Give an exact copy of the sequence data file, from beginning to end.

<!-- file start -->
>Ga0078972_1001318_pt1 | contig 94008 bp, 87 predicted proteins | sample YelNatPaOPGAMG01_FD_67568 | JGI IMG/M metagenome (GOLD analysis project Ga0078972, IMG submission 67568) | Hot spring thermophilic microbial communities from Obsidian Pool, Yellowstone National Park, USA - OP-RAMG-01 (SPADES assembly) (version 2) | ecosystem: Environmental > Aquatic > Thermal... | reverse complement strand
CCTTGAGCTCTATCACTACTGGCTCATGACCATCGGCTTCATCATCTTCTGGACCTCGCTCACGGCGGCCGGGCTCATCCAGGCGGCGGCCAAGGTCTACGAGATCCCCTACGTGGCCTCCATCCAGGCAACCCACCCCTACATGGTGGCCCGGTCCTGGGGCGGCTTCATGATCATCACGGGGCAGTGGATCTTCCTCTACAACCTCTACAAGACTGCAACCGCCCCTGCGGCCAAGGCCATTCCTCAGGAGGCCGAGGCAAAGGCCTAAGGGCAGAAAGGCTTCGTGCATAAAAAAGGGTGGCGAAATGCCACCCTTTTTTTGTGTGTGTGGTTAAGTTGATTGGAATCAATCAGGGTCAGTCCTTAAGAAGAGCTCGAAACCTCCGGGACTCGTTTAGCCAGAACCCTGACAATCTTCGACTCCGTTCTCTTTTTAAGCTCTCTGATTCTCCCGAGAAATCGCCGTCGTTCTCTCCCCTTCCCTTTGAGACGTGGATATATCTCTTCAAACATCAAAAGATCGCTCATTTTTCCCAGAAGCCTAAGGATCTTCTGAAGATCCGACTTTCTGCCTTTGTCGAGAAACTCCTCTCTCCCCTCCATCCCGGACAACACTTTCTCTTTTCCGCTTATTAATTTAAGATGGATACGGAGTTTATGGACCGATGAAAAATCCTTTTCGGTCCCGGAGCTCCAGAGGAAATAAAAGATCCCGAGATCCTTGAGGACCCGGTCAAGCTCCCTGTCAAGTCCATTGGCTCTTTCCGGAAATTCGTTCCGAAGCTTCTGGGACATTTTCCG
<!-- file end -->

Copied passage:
>Ga0078972_1001318_pt1 | contig 94008 bp, 87 predicted proteins | sample YelNatPaOPGAMG01_FD_67568 | JGI IMG/M metagenome (GOLD analysis project Ga0078972, IMG submission 67568) | Hot spring thermophilic microbial communities from Obsidian Pool, Yellowstone National Park, USA - OP-RAMG-01 (SPADES assembly) (version 2) | ecosystem: Environmental > Aquatic > Thermal... | reverse complement strand
CCTTGAGCTCTATCACTACTGGCTCATGACCATCGGCTTCATCATCTTCTGGACCTCGCTCACGGCGGCCGGGCTCATCCAGGCGGCGGCCAAGGTCTACGAGATCCCCTACGTGGCCTCCATCCAGGCAACCCACCCCTACATGGTGGCCCGGTCCTGGGGCGGCTTCATGATCATCACGGGGCAGTGGATCTTCCTCTACAACCTCTACAAGACTGCAACCGCCCCTGCGGCCAAGGCCATTCCTCAGGAGGCCGAGGCAAAGGCCTAAGGGCAGAAAGGCTTCGTGCATAAAAAAGGGTGGCGAAATGCCACCCTTTTTTTGTGTGTGTGGTTAAGTTGATTGGAATCAATCAGGGTCAGTCCTTAAGAAGAGCTCGAAACCTCCGGGACTCGTTTAGCCAGAACCCTGACAATCTTCGACTCCGTTCTCTTTTTAAGCTCTCTGATTCTCCCGAGAAATCGCCGTCGTTCTCTCCCCTTCCCTTTGAGACGTGGATATATCTCTTCAAACATCAAAAGATCGCTCATTTTTCCCAGAAGCCTAAGGATCTTCTGAAGATCCGACTTTCTGCCTTTGTCGAGAAACTCCTCTCTCCCCTCCATCCCGGACAACACTTTCTCTTTTCCGCTTATTAATTTAAGATGGATACGGAGTTTATGGACCGATGAAAAATCCTTTTCGGTCCCGGAGCTCCAGAGGAAATAAAAGATCCCGAGATCCTTGAGGACCCGGTCAAGCTCCCTGTCAAGTCCATTGGCTCTTTCCGGAAATTCGTTCCGAAGCTTCTGGGACATTTTCCG